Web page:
It’s a long film and, ultimately, contains many concepts you’ve probably heard before. But this is put together very well and deserves watching.
environment & politics
Nice little animation on our plastic consumption.
“Since the discovery of the Pacific Garbage Patch in 1997, which is predicted to measure twice the size of Texas, five more have been found across the world’s oceans with the Atlantic gyre predicted to be even larger. This plastic takes thousands of years to degrade, remaining in the environment to be broken up into ever smaller fragments by ocean currents.”
Read more on Vimeo.
There’s a gallery of these over at the Guardian. Though just about all forms of energy generation are controversial to some section of the population, I reckon wind turbines are among the most beautiful. There’s a weird, hypnotic grace to their movements – and, besides, I’d far rather live next to one of these than a coal mine.
This is pretty interesting. Grad student Aaron Mickelson has created a whole load of design ideas with the aim to reduce packaging waste.
The fascinating world of corals and sponges.
A nice little video of community wildlife management in Namibia.
When this was about to come on the radio this morning, I raised an eyebrow. Pilger is one of the great radical journalists, highly critical of governments. That he was on the BBC Radio 4’s flagship Today Program, talking about censorship and the corporatisation of journalism, was surprising to say the least.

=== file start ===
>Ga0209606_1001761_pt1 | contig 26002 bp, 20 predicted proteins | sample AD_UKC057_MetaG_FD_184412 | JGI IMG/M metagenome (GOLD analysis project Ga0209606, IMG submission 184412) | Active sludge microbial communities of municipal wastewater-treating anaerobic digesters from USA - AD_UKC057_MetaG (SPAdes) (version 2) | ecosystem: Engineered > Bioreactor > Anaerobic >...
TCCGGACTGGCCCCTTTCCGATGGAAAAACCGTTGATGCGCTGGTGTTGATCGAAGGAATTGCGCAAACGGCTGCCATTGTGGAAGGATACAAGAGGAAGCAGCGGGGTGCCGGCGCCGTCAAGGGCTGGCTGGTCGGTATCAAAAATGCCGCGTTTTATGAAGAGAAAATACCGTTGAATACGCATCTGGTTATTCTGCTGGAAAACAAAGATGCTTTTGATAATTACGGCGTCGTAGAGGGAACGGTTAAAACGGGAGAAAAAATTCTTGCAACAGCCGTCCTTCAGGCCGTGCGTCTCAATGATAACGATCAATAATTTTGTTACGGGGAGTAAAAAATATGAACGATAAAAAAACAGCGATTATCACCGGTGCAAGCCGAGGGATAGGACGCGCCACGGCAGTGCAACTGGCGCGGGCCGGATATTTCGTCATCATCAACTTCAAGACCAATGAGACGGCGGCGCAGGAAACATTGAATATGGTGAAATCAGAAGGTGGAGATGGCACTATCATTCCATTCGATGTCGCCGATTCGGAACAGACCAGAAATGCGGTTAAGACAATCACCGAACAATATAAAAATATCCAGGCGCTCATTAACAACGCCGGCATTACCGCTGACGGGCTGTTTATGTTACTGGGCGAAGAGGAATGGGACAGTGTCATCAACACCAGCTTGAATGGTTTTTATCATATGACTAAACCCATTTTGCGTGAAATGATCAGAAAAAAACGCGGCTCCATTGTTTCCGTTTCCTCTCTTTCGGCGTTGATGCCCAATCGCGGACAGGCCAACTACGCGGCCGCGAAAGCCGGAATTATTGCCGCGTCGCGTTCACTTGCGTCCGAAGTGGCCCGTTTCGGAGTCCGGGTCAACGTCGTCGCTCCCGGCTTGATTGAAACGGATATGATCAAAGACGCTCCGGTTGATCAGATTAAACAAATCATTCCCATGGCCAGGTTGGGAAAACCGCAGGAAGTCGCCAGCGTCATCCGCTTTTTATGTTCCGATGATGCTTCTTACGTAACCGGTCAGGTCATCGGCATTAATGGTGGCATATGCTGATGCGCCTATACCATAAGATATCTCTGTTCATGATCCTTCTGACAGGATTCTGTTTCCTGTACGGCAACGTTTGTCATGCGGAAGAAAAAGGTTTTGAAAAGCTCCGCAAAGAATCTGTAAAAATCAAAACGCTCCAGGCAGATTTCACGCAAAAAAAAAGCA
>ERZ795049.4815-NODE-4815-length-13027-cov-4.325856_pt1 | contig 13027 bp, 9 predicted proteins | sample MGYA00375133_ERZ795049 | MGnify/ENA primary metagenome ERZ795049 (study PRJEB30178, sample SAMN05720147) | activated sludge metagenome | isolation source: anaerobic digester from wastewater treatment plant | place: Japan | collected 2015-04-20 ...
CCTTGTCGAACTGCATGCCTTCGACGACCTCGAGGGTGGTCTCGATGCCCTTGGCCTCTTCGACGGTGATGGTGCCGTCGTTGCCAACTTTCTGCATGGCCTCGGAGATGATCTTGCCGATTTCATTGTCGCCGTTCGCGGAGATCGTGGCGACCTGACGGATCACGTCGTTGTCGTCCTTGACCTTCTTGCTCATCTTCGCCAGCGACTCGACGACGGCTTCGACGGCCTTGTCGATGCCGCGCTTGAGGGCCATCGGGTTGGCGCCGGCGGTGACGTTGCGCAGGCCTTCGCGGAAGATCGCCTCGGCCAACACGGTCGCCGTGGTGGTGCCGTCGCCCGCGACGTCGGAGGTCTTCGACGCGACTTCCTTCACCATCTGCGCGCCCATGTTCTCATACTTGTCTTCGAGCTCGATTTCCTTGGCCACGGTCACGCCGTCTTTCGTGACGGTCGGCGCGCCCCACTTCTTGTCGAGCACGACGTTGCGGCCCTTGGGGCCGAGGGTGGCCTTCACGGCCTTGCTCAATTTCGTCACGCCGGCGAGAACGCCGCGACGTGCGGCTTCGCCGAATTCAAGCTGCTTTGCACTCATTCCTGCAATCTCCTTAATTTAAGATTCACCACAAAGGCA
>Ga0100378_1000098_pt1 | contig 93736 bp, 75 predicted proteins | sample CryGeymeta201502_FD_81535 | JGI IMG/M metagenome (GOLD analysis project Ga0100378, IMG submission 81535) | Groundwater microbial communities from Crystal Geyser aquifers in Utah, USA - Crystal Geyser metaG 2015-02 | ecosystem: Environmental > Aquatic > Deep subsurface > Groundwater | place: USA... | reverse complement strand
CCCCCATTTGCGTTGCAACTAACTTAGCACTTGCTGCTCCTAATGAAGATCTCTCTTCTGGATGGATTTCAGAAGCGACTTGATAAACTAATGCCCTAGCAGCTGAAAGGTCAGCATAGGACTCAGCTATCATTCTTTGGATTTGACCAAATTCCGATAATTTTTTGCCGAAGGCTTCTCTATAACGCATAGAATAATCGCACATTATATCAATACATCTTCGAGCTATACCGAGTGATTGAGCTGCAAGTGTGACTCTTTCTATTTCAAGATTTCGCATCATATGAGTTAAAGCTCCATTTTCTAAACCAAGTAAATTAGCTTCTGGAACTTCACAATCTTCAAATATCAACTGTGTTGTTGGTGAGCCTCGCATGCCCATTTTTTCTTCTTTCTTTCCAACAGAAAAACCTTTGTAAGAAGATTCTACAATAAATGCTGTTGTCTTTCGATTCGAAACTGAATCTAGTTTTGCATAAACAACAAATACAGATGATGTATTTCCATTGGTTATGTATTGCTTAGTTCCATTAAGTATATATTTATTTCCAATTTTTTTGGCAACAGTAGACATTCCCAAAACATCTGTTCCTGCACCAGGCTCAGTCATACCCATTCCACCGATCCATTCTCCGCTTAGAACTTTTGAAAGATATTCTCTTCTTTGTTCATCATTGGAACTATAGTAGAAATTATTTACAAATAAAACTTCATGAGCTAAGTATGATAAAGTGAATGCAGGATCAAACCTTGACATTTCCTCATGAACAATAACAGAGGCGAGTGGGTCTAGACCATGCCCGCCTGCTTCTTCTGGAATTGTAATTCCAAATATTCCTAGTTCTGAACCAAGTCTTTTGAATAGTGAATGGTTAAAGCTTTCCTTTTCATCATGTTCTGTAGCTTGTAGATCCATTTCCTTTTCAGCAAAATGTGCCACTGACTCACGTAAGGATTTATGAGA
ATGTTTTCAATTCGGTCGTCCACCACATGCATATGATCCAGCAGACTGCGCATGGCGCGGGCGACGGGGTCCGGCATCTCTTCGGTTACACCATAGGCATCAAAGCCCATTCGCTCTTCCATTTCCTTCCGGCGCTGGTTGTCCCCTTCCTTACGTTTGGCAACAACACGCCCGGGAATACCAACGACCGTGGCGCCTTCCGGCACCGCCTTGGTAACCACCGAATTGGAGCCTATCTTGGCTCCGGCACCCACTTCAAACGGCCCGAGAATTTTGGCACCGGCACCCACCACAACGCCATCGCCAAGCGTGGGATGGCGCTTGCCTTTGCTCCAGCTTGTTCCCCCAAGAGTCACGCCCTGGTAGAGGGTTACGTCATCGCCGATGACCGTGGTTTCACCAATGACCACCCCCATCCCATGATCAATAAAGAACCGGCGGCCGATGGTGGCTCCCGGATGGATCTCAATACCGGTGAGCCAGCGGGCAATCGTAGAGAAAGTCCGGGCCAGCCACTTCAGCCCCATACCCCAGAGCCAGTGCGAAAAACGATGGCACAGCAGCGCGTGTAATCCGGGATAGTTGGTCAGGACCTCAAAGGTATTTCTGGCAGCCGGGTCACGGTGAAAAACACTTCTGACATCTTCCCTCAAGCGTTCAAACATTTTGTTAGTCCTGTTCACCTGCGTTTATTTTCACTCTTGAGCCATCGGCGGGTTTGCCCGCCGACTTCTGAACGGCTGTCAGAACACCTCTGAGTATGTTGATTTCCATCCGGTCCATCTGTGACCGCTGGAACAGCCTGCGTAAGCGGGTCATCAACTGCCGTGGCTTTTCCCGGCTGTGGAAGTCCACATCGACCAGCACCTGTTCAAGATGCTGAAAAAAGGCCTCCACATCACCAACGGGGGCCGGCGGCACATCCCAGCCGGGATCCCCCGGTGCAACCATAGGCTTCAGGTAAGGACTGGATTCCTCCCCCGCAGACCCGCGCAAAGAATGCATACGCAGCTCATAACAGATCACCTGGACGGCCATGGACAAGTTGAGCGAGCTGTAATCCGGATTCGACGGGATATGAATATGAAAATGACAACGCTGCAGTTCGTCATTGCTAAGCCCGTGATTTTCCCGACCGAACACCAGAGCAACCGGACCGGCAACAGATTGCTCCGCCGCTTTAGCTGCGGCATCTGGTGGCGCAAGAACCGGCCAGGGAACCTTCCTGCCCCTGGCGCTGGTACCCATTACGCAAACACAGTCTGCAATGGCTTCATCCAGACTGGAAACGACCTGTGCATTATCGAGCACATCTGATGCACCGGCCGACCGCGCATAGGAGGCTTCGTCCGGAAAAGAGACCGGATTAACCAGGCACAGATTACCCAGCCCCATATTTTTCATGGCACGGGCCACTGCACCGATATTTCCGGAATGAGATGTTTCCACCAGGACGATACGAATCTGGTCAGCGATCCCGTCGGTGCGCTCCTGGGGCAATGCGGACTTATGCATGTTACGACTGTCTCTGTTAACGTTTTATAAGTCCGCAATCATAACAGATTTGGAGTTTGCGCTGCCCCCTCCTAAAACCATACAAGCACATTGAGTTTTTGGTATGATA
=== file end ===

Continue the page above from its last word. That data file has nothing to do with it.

Afterwards it was marvellous to see part of the establishment get wound up. Some media outlets, such as the Daily Mail, were in essence leaping to the defence of the State. The irony that many were attacking the ‘left-wing’ BBC (personally I find those left and right labels not very useful in 2014 anyway) for not censoring something that criticised the BBC and the British government, and selective censorship in media, was not wasted on me.
Anyway – Pilger’s always worth a listen. It’s a shame there are few journalists like him today.